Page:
As far as I know the FADEC FCS is being analysed as part of this investigation and the resuls will be included in the final report.

VnV
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Old 26th Jan 2008, 08:45
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If we're picking holes in the AAIB report, then I can't help commenting that
I really think this is going a bit far, and the AAIB are between the devil and the deep blue here...

They are making fairly simple statements about fairly basic things so far... they don't have to so any nitty picky comments seem pedantic in themselves!
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Old 26th Jan 2008, 09:22
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I totally disagree with those who suggest that the AAIB is being disingenuous in the initial or revised reports.
We are being kept informed by very early progress reports and have some way to go in the diagnosis of the cause of the accident.

Will we ever know the true cause? Well, if it was due to a cellphone jamming transmitter, then you youngsters should put a note in your diary for 2038 when the government confidential files for 2008 MAY be released.
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Old 26th Jan 2008, 09:57
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To "bug smasher"

You are evidently not qualified to decide what is satisfactory or not.
If either main fuel tank in the 777 goes below 2 tonnes the crew go into a low fuel checklist. I have done this on the 777 a few times. As long as you land with reserve fuel which is typically 3 tonnes there is no problem.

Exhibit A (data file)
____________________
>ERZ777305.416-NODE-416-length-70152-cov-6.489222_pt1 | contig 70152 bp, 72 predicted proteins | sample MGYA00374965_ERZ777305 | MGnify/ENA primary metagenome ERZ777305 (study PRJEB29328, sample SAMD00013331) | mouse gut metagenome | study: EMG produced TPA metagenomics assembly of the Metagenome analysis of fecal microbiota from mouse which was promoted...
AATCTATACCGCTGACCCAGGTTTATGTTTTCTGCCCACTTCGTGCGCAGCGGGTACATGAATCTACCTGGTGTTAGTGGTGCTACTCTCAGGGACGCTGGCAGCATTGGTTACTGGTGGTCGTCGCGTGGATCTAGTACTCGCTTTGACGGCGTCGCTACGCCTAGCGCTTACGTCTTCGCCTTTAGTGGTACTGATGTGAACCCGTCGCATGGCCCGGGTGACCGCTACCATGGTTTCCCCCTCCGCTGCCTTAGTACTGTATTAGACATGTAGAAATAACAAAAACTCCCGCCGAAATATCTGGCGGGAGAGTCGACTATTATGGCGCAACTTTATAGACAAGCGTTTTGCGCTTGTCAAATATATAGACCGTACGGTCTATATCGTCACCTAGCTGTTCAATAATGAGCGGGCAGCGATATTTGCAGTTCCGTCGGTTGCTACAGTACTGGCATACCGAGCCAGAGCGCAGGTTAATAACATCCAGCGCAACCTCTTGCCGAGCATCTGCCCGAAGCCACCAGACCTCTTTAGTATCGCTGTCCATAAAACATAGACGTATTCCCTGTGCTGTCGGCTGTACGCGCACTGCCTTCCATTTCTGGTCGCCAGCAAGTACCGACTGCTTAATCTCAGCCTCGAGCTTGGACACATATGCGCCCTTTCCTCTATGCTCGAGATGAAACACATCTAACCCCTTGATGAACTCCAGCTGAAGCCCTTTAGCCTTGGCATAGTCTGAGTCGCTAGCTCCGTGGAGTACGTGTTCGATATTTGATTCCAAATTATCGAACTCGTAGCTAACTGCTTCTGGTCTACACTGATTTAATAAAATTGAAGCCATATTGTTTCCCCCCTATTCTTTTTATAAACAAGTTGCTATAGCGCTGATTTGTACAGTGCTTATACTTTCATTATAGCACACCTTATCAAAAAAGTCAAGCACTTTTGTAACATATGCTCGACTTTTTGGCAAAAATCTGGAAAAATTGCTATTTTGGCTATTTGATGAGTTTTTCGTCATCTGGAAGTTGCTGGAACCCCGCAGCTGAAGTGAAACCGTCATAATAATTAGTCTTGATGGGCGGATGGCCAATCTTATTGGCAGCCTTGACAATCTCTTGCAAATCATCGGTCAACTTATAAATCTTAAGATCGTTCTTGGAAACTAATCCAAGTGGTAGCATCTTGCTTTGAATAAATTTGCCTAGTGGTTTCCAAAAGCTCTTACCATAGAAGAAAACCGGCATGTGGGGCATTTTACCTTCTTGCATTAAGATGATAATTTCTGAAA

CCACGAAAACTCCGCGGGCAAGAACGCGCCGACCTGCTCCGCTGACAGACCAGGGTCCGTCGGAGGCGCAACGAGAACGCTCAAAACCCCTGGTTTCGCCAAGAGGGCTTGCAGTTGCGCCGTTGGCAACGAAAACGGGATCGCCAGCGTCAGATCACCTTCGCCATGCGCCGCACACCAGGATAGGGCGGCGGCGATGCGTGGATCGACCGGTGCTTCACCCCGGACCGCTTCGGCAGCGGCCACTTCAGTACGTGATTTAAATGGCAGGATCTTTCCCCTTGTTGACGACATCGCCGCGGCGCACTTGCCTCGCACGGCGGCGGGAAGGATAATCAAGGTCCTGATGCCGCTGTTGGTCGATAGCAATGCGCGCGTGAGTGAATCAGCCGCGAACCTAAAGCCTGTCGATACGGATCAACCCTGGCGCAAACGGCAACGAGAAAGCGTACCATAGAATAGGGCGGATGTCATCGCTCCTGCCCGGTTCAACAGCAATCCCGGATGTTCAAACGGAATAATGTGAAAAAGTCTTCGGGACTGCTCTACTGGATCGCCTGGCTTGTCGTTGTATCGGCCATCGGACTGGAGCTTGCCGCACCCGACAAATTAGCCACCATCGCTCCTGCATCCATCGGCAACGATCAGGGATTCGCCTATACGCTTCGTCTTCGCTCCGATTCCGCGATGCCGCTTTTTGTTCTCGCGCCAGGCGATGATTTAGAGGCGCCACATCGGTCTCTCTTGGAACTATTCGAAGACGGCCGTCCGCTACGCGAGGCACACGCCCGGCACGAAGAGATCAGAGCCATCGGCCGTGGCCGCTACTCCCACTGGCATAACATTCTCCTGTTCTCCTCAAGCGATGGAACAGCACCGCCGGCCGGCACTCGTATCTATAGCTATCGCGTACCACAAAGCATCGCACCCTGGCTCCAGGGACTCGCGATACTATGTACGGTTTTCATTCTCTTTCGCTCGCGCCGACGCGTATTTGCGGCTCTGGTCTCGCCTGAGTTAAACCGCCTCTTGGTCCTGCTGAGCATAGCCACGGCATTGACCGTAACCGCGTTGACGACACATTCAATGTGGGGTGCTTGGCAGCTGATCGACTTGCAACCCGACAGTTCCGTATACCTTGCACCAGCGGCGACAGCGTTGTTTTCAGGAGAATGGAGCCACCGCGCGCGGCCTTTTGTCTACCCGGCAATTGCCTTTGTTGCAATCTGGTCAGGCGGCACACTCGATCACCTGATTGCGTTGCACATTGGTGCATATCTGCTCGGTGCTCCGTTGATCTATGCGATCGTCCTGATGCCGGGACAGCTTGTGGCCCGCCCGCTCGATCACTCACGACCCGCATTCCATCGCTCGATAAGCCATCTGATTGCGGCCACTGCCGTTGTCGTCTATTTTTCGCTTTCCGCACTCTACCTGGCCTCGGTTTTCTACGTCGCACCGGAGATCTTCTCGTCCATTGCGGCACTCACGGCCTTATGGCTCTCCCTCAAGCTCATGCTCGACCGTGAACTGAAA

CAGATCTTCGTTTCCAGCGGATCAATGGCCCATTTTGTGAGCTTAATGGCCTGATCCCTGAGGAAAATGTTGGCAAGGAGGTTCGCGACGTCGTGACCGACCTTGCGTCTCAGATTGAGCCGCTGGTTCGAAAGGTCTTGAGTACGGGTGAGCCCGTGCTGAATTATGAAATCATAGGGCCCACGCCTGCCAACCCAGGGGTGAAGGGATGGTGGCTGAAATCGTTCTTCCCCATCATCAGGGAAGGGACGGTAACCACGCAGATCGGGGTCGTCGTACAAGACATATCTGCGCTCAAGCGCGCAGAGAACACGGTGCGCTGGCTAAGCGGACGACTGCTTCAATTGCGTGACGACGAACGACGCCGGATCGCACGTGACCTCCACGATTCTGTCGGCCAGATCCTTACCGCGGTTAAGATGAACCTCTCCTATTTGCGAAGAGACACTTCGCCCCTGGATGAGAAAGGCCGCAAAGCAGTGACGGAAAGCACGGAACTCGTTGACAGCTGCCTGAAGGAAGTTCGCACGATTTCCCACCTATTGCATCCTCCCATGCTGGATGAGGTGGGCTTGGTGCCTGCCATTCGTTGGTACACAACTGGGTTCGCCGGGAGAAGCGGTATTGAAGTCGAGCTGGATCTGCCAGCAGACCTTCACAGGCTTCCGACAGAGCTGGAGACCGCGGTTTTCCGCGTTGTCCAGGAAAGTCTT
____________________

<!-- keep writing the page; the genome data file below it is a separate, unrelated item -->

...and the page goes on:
The 038 did not go into the low fuel procedure. The fuel on board was actually a little more than the average 777 lands with according to a ground engineer at LHR. The fuel quantity was therefore adequate.

I've ben reading posts on PPRUNE for years but this is the first time I have been sufficiently provoked into making a post. Many of the posts on the previous 038 thread were complete drivel and the suggestions of pilot error at such an early stage of the investigation were mudslinging and should be libellous. If you throw enough mud it can stick. As for those critical of the AAIB it is amazing arrogance for some of you to think you know better about how they should be handling it.
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Old 26th Jan 2008, 12:44
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'Adequate Fuel'